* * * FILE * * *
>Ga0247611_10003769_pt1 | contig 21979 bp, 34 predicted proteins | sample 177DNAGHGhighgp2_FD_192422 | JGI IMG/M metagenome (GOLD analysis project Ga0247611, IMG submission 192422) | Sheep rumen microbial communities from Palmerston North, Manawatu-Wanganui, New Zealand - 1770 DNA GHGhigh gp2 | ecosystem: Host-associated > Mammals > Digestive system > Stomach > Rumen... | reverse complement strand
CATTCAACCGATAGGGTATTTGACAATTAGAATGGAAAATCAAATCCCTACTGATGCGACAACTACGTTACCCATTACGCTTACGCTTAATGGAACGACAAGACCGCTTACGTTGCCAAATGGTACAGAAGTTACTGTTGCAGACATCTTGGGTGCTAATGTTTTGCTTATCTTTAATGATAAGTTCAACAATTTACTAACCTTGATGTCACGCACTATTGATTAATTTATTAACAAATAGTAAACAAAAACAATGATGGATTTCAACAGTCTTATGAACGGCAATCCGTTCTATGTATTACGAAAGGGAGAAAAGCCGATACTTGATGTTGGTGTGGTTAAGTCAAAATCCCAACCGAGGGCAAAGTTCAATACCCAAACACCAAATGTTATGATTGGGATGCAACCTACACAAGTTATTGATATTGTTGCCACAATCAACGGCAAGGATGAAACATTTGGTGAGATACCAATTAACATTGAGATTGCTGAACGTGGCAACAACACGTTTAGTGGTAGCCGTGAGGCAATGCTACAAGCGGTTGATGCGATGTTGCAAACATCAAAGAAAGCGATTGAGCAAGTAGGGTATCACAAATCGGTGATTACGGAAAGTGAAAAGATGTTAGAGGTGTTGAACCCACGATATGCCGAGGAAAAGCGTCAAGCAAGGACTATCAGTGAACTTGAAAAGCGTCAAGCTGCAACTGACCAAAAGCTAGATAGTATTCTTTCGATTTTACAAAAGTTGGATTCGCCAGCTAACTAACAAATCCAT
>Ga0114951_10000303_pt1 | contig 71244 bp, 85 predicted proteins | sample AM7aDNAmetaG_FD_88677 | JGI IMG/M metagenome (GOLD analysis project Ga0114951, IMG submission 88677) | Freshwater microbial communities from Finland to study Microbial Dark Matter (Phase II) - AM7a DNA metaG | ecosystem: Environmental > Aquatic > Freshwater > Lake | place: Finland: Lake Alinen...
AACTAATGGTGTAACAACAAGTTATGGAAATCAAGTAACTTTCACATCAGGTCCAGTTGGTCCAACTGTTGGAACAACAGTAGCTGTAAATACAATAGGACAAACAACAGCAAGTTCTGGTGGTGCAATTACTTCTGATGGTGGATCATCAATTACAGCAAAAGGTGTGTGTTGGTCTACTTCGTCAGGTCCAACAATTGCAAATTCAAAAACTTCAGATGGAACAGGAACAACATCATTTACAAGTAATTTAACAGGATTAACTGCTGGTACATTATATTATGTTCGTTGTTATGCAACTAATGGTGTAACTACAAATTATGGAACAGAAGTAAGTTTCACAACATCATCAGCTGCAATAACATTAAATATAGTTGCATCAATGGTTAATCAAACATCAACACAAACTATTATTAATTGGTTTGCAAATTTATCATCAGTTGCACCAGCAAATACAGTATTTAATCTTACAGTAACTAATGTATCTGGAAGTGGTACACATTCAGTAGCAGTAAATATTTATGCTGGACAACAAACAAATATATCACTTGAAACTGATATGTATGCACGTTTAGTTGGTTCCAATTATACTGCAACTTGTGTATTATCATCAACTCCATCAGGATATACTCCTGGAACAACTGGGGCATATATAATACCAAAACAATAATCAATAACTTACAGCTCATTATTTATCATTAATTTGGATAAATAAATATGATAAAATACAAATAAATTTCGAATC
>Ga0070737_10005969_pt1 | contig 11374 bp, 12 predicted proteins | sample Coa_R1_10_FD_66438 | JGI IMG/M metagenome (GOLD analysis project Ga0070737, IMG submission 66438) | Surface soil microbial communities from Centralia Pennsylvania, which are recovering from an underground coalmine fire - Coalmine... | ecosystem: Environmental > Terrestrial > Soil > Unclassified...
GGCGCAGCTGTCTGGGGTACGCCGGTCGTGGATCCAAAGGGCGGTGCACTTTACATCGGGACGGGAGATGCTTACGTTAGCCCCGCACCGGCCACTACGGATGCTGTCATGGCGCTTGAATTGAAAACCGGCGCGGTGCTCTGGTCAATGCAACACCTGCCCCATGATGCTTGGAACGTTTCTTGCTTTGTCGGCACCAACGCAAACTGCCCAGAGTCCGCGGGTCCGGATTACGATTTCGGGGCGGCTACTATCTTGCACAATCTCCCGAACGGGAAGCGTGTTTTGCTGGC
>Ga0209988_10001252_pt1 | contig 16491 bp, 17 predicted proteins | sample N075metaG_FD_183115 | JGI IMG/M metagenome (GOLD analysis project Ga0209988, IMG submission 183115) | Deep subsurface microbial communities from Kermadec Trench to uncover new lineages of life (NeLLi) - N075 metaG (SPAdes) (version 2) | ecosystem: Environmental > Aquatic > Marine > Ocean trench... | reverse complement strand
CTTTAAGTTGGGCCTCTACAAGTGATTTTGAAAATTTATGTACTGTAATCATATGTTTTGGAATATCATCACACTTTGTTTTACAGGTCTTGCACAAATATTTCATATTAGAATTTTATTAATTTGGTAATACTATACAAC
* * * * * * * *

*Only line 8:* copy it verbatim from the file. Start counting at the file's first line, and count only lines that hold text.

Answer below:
CTTTAAGTTGGGCCTCTACAAGTGATTTTGAAAATTTATGTACTGTAATCATATGTTTTGGAATATCATCACACTTTGTTTTACAGGTCTTGCACAAATATTTCATATTAGAATTTTATTAATTTGGTAATACTATACAAC